Above, I mentioned the assumption that the weeping icons are a manifestation of Divine Grace. Can this, however, be assumed? There are skeptics who would have us believe that the whole thing is an exercise in fakery and trickery. They wish to search for the hidden reservoirs, pumps, and conduits that would prove it all to be a hoax. However, if such were true, there would have to be a widespread conspiracy of deception that reaches back for centuries shielding this arcane technology, as weeping icons have been known for that long. Such a theory stretches credulity far beyond the weeping icons themselves! And what would it all accomplish? Anyone who knows the life and history of the Orthodox Church must know that this is entirely ludicrous.

Another skeptical theory is that there is some natural process that explains it all. However, how does one account for the great diversity in materials found in the weeping icons (and statues). No one process could account for it all, when such dissimilar materials are involved. And why would the subject be restricted to the Theotokos? The constitution of her icons is no different than any other. And of course, such naturalistic theories have even more difficulty in explaining the healings, heavenly fragrances, and profound spiritual atmosphere many people experi­ence in the presence of the weeping icons. And what natural theory explains the myrrhbearing incorrupt bodies of many saints throughout the centuries?

Another explanation of the weep­ing icons is that they are a counterfeit spiritual phenomenon produced by demonic spirits. We certainly know from Scripture and the tradition of the Church that Satan is capable of producing spiritual manifestations that appear to be holy and good for the purpose of deceiving people. Could weeping icons be a spiritual deception? Those who would uphold this theory would argue that the phenomenon itself produces enthusiasm for the miraculous but few genuine conversions to Christ. They hold that weeping icons distract people from the real concerns of the Gospel (repentance, faith in Christ, growth in divine grace, the glorification of God) and amount to nothing more than a spiritual “sideshow” that cannot be from God.

However, some of these same objections could have been leveled against the ministry of Jesus himself His earthly ministry had exactly the effect of generating much enthusi­asm for the miraculous but very few actual conversions to God. Even his eleven most devoted converts deserted Him when the going became rough! So even if some people show an hysterical preoccu­pation with miracles coupled with a lack of interest in the heart of the Gospel, it does not mean that a particular spiritual manifestation is not from God.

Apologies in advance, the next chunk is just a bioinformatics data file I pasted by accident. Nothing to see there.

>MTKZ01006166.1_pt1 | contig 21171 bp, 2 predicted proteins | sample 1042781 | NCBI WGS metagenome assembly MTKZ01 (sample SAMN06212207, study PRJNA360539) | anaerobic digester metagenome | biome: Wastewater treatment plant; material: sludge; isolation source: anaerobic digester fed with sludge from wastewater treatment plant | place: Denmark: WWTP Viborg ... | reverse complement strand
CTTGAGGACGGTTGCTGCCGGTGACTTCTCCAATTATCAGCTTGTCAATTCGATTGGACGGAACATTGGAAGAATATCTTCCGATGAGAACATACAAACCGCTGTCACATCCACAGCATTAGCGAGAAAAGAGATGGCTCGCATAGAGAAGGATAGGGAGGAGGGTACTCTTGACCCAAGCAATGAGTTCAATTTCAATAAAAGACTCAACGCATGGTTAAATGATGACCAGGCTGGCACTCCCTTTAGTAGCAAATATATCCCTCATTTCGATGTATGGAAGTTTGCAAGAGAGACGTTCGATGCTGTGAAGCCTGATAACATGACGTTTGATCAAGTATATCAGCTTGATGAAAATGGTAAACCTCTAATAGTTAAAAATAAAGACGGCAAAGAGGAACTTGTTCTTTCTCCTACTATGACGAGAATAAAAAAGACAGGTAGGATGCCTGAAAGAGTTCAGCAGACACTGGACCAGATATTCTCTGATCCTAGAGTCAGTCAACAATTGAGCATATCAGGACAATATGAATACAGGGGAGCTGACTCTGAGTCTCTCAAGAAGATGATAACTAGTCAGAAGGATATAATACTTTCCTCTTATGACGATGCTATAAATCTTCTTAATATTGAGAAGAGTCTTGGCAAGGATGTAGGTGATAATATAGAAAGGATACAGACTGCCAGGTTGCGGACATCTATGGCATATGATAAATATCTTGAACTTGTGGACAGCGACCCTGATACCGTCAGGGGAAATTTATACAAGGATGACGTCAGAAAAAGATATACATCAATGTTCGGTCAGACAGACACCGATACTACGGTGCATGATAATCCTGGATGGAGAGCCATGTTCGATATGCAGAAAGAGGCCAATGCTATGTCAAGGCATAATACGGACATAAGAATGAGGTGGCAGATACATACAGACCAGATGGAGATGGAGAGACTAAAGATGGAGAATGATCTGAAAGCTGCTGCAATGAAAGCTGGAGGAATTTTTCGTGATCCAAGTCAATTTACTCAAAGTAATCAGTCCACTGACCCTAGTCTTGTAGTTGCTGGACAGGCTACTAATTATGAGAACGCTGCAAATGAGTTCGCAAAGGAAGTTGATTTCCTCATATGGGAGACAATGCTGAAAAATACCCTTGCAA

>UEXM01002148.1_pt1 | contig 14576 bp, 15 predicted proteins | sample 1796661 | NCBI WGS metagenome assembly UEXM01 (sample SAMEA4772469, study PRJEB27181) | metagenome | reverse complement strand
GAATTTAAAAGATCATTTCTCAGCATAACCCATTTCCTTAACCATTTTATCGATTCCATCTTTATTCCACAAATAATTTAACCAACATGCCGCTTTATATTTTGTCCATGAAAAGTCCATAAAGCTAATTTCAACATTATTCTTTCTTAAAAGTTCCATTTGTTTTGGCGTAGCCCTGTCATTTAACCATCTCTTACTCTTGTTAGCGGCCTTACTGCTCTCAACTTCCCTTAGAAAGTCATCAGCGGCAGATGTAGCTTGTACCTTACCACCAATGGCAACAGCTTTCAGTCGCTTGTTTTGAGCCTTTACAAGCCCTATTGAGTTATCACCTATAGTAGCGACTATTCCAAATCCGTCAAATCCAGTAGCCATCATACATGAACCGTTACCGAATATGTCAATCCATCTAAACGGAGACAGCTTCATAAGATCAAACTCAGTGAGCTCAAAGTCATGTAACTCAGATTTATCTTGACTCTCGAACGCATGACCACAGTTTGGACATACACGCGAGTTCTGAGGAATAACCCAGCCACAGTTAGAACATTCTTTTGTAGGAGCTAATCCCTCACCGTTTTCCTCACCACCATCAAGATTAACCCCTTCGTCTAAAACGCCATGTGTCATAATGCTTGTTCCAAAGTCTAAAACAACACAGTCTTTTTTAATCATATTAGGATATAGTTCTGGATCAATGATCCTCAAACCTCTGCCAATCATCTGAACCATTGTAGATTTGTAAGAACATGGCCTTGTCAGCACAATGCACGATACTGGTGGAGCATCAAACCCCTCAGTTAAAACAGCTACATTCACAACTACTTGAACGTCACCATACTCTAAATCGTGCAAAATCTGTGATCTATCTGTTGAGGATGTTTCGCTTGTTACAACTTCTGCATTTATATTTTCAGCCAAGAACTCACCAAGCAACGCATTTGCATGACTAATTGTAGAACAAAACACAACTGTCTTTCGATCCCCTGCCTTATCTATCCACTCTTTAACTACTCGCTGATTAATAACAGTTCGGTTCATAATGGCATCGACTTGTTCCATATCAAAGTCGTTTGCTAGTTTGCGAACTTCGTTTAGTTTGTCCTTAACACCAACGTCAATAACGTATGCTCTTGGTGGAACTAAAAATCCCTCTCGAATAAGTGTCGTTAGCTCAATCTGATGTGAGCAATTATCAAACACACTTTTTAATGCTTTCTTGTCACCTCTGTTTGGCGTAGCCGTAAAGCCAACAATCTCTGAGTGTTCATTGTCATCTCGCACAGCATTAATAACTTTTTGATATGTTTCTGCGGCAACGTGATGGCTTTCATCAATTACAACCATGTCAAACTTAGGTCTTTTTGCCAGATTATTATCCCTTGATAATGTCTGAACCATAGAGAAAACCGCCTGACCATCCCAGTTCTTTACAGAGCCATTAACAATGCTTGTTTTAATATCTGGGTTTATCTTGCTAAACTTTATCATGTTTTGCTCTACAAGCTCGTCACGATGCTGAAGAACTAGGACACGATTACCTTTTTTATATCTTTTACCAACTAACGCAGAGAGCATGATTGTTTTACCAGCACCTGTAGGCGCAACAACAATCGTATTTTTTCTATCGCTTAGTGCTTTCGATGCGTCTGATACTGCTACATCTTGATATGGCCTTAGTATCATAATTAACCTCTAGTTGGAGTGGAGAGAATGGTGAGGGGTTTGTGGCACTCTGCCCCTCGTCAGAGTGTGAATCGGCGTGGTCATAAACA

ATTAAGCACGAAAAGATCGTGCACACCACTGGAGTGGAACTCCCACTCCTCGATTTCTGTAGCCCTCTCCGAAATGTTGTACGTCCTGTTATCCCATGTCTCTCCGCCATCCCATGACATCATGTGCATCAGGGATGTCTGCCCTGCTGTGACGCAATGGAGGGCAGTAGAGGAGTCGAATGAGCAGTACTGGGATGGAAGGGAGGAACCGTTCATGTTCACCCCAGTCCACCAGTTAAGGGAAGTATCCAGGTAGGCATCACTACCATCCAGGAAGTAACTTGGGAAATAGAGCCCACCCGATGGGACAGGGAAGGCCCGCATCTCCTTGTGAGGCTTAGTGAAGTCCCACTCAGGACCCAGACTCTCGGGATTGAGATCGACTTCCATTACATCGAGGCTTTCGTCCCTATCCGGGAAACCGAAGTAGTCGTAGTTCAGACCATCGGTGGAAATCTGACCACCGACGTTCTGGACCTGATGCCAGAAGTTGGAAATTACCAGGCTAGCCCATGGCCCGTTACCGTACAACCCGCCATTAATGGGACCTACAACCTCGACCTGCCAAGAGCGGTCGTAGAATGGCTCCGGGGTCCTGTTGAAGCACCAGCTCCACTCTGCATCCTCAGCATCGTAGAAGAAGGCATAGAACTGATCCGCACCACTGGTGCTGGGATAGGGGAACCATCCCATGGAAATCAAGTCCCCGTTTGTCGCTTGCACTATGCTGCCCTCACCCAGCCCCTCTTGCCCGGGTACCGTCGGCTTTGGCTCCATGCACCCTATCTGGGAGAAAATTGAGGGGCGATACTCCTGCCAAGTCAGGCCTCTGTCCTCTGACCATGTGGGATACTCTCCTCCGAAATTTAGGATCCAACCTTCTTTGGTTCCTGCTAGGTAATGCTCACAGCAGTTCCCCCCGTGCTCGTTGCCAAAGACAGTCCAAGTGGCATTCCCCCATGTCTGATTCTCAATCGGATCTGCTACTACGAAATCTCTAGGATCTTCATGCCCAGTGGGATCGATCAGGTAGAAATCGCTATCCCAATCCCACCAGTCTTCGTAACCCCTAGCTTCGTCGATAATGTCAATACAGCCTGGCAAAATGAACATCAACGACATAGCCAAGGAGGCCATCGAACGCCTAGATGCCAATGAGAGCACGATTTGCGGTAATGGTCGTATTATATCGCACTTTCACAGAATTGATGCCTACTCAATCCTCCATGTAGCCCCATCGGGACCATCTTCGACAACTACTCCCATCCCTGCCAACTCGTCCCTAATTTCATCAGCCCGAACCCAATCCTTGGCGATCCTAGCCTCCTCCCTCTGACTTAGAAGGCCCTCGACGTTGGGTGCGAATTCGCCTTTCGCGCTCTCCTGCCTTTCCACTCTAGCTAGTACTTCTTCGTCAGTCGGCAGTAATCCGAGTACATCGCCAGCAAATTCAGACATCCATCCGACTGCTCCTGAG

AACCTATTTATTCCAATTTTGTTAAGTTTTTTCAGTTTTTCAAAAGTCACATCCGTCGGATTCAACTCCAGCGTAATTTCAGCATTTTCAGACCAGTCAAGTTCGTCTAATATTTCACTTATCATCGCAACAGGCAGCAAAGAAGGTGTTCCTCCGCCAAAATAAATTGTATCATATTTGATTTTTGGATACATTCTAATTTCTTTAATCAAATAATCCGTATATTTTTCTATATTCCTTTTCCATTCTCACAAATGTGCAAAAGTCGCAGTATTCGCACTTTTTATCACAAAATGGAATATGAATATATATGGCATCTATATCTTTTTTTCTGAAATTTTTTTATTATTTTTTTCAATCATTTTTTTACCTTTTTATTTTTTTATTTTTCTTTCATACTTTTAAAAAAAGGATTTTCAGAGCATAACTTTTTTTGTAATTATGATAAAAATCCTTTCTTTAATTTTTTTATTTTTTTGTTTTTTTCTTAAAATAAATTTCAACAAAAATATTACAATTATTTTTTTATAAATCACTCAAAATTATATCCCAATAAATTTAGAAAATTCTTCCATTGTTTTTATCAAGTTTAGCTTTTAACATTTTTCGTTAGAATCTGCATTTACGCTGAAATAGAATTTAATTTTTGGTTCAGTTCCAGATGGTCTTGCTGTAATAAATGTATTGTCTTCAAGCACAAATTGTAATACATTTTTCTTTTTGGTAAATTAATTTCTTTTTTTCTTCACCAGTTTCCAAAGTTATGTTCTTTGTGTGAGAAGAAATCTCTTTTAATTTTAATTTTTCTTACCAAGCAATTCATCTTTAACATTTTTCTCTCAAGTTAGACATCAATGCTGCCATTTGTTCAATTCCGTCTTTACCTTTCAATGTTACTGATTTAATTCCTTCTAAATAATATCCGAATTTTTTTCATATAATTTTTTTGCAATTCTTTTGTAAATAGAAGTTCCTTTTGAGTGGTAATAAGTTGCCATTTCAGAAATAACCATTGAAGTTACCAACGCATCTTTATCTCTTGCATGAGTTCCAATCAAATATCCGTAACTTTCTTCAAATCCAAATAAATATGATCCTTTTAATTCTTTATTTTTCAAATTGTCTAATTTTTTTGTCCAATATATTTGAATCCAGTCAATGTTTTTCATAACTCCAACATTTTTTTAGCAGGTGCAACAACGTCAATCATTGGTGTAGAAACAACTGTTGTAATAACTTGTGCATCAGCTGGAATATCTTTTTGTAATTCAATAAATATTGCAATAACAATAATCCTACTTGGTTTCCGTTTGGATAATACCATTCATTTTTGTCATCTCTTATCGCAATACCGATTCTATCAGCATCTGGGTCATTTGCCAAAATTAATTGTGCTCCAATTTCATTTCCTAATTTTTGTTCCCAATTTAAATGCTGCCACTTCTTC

Although it is not impossible that a particular manifestation of weeping could be a demonic counterfeit, such a suggestion must be weighed against the fact that the tradition of the Church as a whole has accepted this phenomenon as a blessing from God for centuries. This, together with the fact that the weeping icons have been a source of spiritual and physical blessings and healings for many believers, would seem to nullify the assertion that the phenome­non is demonically orchestrated.

However, it is important to recognize that belief in such manifesta­tions can never be equated with divine faith (i.e., belief in the central articles of the faith, trust in Jesus Christ, etc.). Christians may decide to leave aside or even reject phenomena like weeping icons without imperiling their souls. In such a case, one may simply miss out on a blessing that is offered by God.


One of the most frequently discussed aspects of this topic has been the question of what the weeping means. One common opin­ion is that the Virgin is weeping because of the increase in the sins of the world. However, the concept that the sins of the world have greatly increased in modern times is questionable. Is the Theotokos sad­der now than when thousands of Christians were being martyred by the pagan Romans? Do the sins of modern America eclipse the murder­ous persecutions of Stalin and Hitler’s genocide of the 1930’s and 40’s? Is there currently more cause for the Theotokos to weep than when millions of Orthodox Christ­ians were oppressed by hostile Islamic rulers for centuries? Or by Communism in recent years? Or to focus again on the American scene, are our modern sins greater than when millions of African Americans were forcibly enslaved in our land, or when genocide was being waged against Native Americans?